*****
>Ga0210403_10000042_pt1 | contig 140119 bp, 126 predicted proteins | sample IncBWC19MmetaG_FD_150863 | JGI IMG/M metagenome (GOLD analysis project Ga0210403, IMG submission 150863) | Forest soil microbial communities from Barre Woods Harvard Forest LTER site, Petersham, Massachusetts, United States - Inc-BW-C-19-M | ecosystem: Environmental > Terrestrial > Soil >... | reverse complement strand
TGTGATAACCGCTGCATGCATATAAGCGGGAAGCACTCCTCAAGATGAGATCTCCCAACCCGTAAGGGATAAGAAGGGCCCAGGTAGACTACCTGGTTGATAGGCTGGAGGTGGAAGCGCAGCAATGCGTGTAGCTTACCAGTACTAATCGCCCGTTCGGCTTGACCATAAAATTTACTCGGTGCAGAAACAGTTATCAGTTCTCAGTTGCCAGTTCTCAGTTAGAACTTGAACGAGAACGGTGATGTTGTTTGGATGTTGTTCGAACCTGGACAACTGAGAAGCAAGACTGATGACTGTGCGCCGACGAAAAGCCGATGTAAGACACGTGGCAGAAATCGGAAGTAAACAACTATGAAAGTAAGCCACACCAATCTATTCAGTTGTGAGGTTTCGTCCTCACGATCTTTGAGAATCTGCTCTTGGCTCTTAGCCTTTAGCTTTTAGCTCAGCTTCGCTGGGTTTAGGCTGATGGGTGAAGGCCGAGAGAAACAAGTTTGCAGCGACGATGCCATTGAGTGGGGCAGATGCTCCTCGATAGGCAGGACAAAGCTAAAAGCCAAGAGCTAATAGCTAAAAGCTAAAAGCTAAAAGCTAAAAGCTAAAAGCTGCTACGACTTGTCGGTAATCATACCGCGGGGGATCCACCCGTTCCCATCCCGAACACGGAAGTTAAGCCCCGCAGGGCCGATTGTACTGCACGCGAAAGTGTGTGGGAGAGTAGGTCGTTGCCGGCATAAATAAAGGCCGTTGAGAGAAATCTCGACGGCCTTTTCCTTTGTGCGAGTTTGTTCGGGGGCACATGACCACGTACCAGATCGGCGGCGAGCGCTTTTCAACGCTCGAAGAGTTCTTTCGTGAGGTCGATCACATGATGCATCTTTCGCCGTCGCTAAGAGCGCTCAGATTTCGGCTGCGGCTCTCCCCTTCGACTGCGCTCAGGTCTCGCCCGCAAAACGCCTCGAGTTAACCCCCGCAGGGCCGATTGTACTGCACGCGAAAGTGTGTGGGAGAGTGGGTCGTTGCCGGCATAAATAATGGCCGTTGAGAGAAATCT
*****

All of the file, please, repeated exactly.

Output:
>Ga0210403_10000042_pt1 | contig 140119 bp, 126 predicted proteins | sample IncBWC19MmetaG_FD_150863 | JGI IMG/M metagenome (GOLD analysis project Ga0210403, IMG submission 150863) | Forest soil microbial communities from Barre Woods Harvard Forest LTER site, Petersham, Massachusetts, United States - Inc-BW-C-19-M | ecosystem: Environmental > Terrestrial > Soil >... | reverse complement strand
TGTGATAACCGCTGCATGCATATAAGCGGGAAGCACTCCTCAAGATGAGATCTCCCAACCCGTAAGGGATAAGAAGGGCCCAGGTAGACTACCTGGTTGATAGGCTGGAGGTGGAAGCGCAGCAATGCGTGTAGCTTACCAGTACTAATCGCCCGTTCGGCTTGACCATAAAATTTACTCGGTGCAGAAACAGTTATCAGTTCTCAGTTGCCAGTTCTCAGTTAGAACTTGAACGAGAACGGTGATGTTGTTTGGATGTTGTTCGAACCTGGACAACTGAGAAGCAAGACTGATGACTGTGCGCCGACGAAAAGCCGATGTAAGACACGTGGCAGAAATCGGAAGTAAACAACTATGAAAGTAAGCCACACCAATCTATTCAGTTGTGAGGTTTCGTCCTCACGATCTTTGAGAATCTGCTCTTGGCTCTTAGCCTTTAGCTTTTAGCTCAGCTTCGCTGGGTTTAGGCTGATGGGTGAAGGCCGAGAGAAACAAGTTTGCAGCGACGATGCCATTGAGTGGGGCAGATGCTCCTCGATAGGCAGGACAAAGCTAAAAGCCAAGAGCTAATAGCTAAAAGCTAAAAGCTAAAAGCTAAAAGCTAAAAGCTGCTACGACTTGTCGGTAATCATACCGCGGGGGATCCACCCGTTCCCATCCCGAACACGGAAGTTAAGCCCCGCAGGGCCGATTGTACTGCACGCGAAAGTGTGTGGGAGAGTAGGTCGTTGCCGGCATAAATAAAGGCCGTTGAGAGAAATCTCGACGGCCTTTTCCTTTGTGCGAGTTTGTTCGGGGGCACATGACCACGTACCAGATCGGCGGCGAGCGCTTTTCAACGCTCGAAGAGTTCTTTCGTGAGGTCGATCACATGATGCATCTTTCGCCGTCGCTAAGAGCGCTCAGATTTCGGCTGCGGCTCTCCCCTTCGACTGCGCTCAGGTCTCGCCCGCAAAACGCCTCGAGTTAACCCCCGCAGGGCCGATTGTACTGCACGCGAAAGTGTGTGGGAGAGTGGGTCGTTGCCGGCATAAATAATGGCCGTTGAGAGAAATCT